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Targeting Angiogenesis in Non-Small Cell Lung Cancer: Agents in Practice and Clinical Development

Author(s): Afsaneh Barzi | Nathan A Pennell

Journal: European Journal of Clinical & Medical Oncology
ISSN 1759-8958

Volume: 2;
Issue: 1;
Start page: 31;
Date: 2010;
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Keywords: vascular endothelial growth factor | tyrosine kinase inhibitors | angiogenesis | clinical trials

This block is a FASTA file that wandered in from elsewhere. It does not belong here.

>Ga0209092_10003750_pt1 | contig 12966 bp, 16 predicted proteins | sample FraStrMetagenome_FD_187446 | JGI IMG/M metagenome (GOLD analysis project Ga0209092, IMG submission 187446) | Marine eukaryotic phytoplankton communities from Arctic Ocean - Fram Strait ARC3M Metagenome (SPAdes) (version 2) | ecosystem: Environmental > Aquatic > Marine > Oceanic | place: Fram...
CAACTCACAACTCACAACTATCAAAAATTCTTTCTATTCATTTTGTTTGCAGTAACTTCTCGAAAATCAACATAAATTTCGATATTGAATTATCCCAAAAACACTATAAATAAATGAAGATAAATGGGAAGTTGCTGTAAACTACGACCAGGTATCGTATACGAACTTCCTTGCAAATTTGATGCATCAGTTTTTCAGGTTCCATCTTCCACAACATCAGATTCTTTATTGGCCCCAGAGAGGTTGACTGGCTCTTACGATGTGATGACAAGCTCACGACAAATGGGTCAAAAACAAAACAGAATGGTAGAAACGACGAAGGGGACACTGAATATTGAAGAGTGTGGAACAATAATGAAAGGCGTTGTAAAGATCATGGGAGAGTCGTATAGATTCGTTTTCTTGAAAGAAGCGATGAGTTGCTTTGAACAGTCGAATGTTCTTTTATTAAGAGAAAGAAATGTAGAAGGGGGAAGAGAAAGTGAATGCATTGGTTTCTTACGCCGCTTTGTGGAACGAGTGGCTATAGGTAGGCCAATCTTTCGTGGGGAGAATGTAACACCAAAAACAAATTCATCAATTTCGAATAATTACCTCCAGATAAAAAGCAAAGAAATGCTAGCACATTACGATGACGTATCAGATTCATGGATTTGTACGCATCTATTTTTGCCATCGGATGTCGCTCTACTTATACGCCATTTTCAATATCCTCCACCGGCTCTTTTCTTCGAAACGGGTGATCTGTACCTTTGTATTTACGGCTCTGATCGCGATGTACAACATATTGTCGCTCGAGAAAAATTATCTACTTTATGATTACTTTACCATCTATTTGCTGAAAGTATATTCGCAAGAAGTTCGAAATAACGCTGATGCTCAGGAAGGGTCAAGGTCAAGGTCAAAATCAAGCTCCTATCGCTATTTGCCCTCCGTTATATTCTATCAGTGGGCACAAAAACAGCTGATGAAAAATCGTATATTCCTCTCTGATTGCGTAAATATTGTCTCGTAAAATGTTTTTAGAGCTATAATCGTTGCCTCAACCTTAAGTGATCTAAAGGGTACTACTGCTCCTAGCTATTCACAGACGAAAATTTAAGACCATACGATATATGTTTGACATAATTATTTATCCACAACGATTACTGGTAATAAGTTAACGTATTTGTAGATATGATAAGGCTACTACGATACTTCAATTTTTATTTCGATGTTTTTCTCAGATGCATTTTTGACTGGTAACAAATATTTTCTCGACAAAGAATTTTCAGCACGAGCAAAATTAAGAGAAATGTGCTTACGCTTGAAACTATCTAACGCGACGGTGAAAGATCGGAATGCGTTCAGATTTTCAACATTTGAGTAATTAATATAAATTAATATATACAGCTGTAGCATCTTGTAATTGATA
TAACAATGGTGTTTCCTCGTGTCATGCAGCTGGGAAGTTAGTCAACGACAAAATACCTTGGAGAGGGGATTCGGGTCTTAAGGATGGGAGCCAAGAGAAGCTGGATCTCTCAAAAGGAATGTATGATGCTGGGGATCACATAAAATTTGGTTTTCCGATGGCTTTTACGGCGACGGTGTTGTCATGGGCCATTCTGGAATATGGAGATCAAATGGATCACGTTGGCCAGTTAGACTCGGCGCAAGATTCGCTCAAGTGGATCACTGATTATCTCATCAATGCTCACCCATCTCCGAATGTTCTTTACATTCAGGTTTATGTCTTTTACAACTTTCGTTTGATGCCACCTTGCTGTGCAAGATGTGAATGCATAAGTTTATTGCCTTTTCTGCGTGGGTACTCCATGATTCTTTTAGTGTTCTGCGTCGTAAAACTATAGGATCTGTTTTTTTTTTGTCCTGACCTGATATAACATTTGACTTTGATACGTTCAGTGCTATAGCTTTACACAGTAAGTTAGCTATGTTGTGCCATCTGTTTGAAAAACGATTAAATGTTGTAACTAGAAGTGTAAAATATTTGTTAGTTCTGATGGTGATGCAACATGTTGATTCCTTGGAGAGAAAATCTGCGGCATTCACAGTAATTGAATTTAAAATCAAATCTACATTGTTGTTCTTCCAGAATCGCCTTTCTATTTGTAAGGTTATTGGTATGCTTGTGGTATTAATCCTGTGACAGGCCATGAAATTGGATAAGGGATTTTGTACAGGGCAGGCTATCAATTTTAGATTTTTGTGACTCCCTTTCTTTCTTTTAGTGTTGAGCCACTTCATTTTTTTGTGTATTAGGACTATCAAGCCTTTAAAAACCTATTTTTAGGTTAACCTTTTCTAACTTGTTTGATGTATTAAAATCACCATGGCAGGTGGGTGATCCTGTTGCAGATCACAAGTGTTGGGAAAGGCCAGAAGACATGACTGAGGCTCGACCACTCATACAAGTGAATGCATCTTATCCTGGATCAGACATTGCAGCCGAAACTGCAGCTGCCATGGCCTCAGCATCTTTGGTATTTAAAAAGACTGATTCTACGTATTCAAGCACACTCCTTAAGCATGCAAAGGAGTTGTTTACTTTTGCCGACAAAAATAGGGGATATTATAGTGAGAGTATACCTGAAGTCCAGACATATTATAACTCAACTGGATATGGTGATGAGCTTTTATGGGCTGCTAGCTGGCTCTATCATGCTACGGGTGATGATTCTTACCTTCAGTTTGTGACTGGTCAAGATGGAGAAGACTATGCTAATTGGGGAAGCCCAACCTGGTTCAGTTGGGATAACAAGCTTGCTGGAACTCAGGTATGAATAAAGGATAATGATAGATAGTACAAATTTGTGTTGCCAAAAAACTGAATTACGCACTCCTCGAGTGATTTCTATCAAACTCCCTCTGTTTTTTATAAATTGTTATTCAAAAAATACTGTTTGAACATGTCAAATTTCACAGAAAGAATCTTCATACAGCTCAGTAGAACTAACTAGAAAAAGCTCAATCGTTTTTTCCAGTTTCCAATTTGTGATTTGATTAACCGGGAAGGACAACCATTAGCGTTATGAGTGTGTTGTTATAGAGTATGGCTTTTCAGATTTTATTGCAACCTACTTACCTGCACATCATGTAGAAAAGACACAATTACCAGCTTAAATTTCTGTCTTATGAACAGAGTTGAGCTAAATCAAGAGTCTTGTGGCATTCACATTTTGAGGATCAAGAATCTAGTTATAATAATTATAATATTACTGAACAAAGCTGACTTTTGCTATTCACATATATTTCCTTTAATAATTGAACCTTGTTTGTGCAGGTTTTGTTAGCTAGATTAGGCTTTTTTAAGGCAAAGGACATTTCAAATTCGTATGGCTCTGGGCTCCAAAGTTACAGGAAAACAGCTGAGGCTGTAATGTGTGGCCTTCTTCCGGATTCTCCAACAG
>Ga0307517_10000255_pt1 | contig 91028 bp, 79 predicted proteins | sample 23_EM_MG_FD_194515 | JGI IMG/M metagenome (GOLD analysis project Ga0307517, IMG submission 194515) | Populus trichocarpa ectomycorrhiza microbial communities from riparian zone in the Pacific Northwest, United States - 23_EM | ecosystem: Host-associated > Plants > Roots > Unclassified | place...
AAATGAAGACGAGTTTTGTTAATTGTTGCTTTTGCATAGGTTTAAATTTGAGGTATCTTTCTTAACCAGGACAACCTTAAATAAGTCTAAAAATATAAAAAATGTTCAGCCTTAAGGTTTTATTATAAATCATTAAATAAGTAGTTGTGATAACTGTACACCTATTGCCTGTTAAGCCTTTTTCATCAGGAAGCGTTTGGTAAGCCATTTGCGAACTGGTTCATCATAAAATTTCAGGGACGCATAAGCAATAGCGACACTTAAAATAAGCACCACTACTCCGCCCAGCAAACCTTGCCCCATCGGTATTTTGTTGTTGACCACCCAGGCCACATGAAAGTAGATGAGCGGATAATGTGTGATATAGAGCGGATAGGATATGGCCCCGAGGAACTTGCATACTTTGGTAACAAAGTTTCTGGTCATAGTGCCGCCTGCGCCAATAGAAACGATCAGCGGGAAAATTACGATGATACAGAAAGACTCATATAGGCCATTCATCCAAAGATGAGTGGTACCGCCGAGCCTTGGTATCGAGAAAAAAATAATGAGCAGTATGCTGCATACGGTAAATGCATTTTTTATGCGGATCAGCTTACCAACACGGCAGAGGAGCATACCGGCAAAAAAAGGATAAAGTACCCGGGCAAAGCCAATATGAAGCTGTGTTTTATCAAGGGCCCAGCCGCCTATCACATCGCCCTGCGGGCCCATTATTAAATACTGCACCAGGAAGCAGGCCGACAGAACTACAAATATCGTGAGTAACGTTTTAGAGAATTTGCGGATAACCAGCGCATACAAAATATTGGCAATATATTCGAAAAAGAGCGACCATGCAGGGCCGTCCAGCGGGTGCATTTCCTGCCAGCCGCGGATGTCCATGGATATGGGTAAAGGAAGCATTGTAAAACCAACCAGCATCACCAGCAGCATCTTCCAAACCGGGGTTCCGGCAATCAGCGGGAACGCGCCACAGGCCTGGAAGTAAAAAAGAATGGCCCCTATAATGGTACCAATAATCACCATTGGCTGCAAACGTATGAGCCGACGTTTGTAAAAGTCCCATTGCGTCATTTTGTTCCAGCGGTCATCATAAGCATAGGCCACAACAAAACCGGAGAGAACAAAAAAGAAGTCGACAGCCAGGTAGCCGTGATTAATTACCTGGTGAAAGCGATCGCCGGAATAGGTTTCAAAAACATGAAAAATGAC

Molecularly targeted therapies are becoming increasingly important in clinical oncology practice. Several critical molecular pathways have been identified, and novel therapeutic agents targeting these pathways are now approved and administered routinely in different solid malignancies. Angiogenesis, and in particular the vascular endothelial growth factor (VEGF) pathway, plays a central role in the development and progression of solid malignancies including non-small cell lung cancer (NSCLC). Agents designed to target this pathway include both antibodies targeting VEGF and small molecule tyrosine kinase inhibitors that can inhibit signaling through the VEGF receptors. A number of agents targeting the VEGF pathway have shown promising results in the treatment of NSCLC, and some, such as bevacizumab, have even been approved and are available for routine administration in combination with chemotherapy for patients with NSCLC. This is a concise review of the major angiogenic pathways and the targeted agents designed to block these pathways. The review will focus on the benefits of antiangiogenic agents that are in advanced clinical development in NSCLC, as well as the future direction of this field.
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